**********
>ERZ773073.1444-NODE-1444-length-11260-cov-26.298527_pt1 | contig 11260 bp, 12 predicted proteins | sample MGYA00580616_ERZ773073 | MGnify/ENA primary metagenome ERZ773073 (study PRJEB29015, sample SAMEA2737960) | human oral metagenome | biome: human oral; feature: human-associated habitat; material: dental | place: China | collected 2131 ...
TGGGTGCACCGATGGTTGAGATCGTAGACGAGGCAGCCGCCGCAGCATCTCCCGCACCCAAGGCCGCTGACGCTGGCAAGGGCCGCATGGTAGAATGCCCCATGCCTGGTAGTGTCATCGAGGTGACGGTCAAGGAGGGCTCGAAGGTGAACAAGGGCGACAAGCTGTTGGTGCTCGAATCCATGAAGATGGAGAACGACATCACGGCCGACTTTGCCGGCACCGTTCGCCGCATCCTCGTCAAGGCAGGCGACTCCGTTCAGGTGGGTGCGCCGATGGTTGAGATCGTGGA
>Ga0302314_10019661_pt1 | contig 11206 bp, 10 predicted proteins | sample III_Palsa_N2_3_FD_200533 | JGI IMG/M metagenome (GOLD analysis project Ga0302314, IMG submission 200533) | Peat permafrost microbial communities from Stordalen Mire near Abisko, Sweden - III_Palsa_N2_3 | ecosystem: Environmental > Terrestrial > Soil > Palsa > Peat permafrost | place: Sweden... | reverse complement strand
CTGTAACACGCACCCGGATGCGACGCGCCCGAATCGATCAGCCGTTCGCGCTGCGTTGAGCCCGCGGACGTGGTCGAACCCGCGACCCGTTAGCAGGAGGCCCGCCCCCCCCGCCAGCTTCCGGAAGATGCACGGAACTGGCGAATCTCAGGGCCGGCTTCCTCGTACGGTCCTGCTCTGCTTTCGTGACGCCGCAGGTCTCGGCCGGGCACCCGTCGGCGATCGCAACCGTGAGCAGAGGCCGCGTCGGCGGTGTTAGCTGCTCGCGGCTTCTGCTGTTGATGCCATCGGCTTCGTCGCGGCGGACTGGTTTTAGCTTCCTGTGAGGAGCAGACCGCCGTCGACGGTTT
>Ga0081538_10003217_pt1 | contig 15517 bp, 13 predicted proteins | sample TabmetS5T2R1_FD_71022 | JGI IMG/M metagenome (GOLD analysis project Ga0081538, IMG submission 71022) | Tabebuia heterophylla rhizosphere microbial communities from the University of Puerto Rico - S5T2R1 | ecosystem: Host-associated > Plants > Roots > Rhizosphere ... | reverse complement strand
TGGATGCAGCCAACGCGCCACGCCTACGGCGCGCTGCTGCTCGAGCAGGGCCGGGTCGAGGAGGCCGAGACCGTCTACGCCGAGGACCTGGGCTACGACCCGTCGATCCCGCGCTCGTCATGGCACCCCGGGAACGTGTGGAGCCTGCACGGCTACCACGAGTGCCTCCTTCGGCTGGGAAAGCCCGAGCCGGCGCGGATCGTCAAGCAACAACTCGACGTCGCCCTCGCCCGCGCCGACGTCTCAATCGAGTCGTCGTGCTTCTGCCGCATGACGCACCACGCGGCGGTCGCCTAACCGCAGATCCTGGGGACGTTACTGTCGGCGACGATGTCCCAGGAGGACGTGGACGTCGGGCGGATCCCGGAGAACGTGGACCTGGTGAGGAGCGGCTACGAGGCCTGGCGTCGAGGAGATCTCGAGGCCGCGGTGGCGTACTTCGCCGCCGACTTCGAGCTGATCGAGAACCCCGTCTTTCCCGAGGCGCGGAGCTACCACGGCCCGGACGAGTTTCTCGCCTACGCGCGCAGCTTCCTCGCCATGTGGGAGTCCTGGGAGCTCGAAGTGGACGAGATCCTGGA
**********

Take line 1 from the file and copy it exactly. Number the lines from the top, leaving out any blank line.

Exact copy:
>ERZ773073.1444-NODE-1444-length-11260-cov-26.298527_pt1 | contig 11260 bp, 12 predicted proteins | sample MGYA00580616_ERZ773073 | MGnify/ENA primary metagenome ERZ773073 (study PRJEB29015, sample SAMEA2737960) | human oral metagenome | biome: human oral; feature: human-associated habitat; material: dental | place: China | collected 2131 ...